Companies that provide digital services are becoming more picky about which nations they register for VAT in, basing their decisions on potential earnings and fines.
According to tax authorities, more companies are choosing where to register for VAT on digital services based on their sales and the potential for penalty.
According to Alex Baulf, managing director for global indirect tax at tax technology company Avalara in the UK, corporations are prioritizing high-risk jurisdictions due to the quick changes in indirect tax legislation.
According to him, as more nations implement VAT regimes for digital services, firms will probably pay increasingly closer attention to the possible financial consequences of non-compliance.
"They will prioritise registering in countries where they have the most revenue and where they think there’s the most risk of penalties or interest [charges]," according to Baulf.
He continues, "Another potential driver is limited resources for compliance."
According to Sabine Studer, head of group tax at the Swiss metal processing company Bystronic, businesses often register for VAT in areas with the biggest risk.
"But from a tax planning perspective this might not be the right way to approach things," argues Studer.
She argues that because they are jointly and severally liable for VAT with the merchants on their e-commerce platforms, it may frequently be problematic for businesses to pick and choose which locations they register for VAT.
Businesses must also weigh the danger of late VAT registration against the possibility of authorities making retrospective tax assessments.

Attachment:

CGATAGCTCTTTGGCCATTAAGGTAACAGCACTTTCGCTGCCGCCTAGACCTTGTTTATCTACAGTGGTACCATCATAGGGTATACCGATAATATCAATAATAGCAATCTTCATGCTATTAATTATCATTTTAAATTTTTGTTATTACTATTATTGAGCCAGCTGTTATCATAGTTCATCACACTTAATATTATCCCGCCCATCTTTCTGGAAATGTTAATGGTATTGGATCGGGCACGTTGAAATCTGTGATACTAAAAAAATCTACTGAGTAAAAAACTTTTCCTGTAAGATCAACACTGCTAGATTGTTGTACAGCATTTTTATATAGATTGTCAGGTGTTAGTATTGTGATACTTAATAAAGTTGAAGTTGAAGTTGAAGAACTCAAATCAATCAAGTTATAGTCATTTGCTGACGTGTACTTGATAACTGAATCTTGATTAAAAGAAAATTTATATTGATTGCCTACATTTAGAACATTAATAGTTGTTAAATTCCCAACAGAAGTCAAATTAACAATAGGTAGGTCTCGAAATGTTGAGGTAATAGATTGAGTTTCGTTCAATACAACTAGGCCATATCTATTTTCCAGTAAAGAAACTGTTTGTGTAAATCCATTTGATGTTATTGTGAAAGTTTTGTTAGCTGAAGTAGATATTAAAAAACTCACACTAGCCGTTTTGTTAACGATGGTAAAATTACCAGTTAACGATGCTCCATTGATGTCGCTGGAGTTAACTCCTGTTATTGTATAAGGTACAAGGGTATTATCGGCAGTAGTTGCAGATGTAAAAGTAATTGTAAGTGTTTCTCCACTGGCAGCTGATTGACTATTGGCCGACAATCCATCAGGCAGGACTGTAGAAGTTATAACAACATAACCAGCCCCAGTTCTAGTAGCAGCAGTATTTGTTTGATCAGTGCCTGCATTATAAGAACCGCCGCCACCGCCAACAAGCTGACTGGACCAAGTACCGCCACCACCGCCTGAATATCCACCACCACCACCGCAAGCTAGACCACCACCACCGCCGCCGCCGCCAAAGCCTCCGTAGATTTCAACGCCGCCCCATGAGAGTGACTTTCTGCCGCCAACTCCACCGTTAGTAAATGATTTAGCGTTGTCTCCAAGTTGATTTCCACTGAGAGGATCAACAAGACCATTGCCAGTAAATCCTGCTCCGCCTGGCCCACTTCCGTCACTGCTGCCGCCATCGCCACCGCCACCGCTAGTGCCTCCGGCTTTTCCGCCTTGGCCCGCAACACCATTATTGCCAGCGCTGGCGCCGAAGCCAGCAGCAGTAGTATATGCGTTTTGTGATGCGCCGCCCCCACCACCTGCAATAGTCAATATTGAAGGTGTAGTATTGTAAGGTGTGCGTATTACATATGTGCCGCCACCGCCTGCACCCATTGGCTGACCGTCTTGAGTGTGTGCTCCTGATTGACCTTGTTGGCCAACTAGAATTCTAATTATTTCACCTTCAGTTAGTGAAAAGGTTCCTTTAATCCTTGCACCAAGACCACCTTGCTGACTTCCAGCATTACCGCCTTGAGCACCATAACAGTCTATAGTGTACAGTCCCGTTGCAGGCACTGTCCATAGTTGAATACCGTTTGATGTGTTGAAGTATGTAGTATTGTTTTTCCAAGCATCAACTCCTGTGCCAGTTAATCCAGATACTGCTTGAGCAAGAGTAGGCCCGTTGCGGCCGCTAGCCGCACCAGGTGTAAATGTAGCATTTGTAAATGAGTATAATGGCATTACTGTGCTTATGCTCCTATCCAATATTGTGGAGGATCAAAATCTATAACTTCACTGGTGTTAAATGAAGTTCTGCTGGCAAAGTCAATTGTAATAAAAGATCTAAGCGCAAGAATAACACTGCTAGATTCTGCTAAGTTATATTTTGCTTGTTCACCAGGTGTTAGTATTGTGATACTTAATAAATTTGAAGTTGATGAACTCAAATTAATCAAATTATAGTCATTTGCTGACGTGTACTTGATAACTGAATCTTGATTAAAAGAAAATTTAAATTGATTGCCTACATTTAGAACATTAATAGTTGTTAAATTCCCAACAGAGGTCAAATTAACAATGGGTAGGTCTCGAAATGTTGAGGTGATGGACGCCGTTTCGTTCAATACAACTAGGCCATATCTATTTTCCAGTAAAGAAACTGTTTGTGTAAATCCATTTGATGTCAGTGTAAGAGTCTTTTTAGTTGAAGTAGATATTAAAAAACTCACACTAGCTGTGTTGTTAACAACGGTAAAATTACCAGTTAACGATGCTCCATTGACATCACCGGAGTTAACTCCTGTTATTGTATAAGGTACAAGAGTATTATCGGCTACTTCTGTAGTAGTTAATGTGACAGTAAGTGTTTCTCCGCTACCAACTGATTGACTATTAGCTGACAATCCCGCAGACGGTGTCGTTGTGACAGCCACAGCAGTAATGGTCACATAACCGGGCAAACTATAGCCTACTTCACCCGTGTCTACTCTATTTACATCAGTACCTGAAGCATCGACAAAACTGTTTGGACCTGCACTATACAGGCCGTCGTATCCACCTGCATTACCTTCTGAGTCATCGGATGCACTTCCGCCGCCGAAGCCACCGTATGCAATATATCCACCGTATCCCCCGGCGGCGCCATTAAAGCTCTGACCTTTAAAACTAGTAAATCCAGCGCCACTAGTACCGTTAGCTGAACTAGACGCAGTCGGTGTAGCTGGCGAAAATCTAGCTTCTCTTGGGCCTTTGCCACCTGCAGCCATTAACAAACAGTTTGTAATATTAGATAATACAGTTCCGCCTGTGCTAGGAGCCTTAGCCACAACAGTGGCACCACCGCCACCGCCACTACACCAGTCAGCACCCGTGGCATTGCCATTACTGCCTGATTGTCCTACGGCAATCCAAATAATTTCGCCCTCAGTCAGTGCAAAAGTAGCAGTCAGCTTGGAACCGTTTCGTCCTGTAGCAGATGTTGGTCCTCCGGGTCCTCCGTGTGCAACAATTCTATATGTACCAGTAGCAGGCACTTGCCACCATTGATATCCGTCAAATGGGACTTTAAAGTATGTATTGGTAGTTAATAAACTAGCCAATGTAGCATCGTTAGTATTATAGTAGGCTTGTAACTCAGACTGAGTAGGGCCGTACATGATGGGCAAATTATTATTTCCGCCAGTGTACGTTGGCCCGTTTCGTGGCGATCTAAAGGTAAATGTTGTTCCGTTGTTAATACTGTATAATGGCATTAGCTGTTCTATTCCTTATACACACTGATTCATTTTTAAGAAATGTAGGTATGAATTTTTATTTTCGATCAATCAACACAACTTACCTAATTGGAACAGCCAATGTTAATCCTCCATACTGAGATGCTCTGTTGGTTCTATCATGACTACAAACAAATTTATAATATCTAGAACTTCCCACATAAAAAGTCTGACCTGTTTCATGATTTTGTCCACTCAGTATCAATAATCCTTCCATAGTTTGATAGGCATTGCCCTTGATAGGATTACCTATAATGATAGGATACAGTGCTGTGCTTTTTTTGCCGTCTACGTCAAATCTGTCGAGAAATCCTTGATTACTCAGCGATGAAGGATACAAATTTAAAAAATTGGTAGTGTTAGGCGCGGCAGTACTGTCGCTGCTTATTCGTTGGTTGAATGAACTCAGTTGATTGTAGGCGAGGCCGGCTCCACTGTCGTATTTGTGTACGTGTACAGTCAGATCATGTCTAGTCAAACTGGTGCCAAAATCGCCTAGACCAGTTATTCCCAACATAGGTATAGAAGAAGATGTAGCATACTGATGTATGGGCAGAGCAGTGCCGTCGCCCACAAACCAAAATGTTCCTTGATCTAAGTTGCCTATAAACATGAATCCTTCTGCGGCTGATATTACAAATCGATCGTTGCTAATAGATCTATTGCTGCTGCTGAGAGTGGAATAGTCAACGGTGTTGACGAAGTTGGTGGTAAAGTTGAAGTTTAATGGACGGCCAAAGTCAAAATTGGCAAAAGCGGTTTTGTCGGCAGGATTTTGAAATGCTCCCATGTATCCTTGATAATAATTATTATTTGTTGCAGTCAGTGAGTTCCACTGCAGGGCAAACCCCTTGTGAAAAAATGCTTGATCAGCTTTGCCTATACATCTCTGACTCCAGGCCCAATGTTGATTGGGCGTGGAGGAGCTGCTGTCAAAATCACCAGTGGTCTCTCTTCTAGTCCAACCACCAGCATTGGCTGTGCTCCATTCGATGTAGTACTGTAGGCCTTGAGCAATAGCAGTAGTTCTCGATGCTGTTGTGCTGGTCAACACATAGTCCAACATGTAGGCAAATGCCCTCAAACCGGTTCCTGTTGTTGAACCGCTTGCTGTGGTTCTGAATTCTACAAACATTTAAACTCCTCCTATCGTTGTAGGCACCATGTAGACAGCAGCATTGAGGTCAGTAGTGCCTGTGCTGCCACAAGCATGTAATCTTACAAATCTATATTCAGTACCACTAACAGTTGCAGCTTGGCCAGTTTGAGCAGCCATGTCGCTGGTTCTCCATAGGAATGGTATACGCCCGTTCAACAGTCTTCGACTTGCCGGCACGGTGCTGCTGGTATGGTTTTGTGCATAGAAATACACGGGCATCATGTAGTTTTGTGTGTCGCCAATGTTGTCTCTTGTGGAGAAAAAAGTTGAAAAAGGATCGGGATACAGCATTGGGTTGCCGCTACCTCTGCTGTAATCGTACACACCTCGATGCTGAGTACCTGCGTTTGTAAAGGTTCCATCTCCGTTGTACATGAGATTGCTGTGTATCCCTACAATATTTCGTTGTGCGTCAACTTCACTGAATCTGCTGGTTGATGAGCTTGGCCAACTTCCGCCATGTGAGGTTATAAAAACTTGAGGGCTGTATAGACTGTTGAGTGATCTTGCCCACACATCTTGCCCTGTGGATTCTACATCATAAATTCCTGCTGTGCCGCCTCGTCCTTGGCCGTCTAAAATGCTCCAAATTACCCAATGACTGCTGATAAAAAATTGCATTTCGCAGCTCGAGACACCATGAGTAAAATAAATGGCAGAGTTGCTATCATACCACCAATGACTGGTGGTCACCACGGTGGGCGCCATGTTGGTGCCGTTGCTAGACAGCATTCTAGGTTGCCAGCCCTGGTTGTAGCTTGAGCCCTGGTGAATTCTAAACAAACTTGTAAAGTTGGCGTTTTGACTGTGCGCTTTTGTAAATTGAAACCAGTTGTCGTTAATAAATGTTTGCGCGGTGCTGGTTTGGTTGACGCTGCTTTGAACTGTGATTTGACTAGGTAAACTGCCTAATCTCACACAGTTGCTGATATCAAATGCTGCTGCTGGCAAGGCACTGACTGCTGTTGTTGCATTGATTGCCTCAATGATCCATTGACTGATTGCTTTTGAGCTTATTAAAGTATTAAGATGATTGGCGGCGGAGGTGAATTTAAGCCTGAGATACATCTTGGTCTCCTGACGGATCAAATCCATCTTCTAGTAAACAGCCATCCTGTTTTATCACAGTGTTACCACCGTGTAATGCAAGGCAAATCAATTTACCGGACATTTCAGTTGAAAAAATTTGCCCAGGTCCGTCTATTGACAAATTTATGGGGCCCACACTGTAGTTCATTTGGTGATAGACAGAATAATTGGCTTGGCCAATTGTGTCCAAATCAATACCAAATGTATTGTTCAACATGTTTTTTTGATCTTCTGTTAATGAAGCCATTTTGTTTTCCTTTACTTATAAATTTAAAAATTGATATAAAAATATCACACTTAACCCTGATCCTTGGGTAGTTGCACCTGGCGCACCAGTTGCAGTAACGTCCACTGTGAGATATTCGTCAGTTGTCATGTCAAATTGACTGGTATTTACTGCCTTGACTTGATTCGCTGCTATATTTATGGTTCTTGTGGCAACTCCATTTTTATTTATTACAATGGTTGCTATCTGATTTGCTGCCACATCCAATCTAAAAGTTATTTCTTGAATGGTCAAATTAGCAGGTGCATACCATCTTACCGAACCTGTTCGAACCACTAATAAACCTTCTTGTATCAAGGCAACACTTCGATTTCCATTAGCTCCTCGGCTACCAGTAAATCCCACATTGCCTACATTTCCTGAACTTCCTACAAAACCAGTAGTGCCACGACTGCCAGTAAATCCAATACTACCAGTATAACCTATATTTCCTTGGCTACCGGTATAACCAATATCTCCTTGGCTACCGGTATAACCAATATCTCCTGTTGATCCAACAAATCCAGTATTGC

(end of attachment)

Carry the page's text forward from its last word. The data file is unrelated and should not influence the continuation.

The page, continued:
The queries frequently posed by tax officials include, "Why do you all of a sudden register now, have you already done business in the country before this?" according to Studer.
Some tax specialists contend that due diligence procedures provide even greater hazards to businesses than enquiries from tax authorities do.
According to tax leaders, doing due diligence during an initial public offering (IPO), capital raising, or business sale poses the most dangers to business services.
The largest danger to a company's VAT compliance, in Baulf's opinion, is "actually the risk of a big event such as raising finance, an IPO or the sale of a business, and the impact this has on failing a due diligence process."
According to him, businesses run the danger of having millions of dollars wiped off their values due to inadequate VAT compliance.
A "big four" adviser or lawyer will frequently arrive during a due diligence process and start asking challenging questions regarding the company's digital services and VAT compliance.
These can ask, for instance, if a company serves other companies as clients. During transactions, the advisor may additionally ask for VAT numbers, evidence of validity, and VAT registration in some countries.
According to Baulf, "I’ve seen tens of millions of dollars being wiped off the value of sales."
Businesses that provide digital services face a serious challenge as a result of the considerable revenue blow caused by higher provisioning and tax obligations. It might be argued that this poses an even greater risk to businesses than a visit from tax authorities.
Businesses should identify these hazards early, often during the due diligence phase, according to Baulf.
In particular during M&A agreements, according to Marta Pankiv, senior director and head of group tax at software company Tricentis in Vienna, it is critical for businesses to stay current on indirect tax laws and VAT registration requirements.
"I have been through a few M&A deals, and I can tell you that every time we found that indirect tax and sales tax were the top exposure," according to Pankiv.
According to Studer, multinationals can reduce the tax risks connected to due diligence procedures by doing a risk landscape study.
Companies who have not yet undergone tax audits may also choose to do this in order to guarantee a clear tax picture.
"If you do a tax risk assessment and find that there are vulnerabilities in certain countries then you can go to those jurisdictions and ask to register for tax retrospectively," advises Studer.
As a result, businesses could guarantee higher compliance throughout their international operations.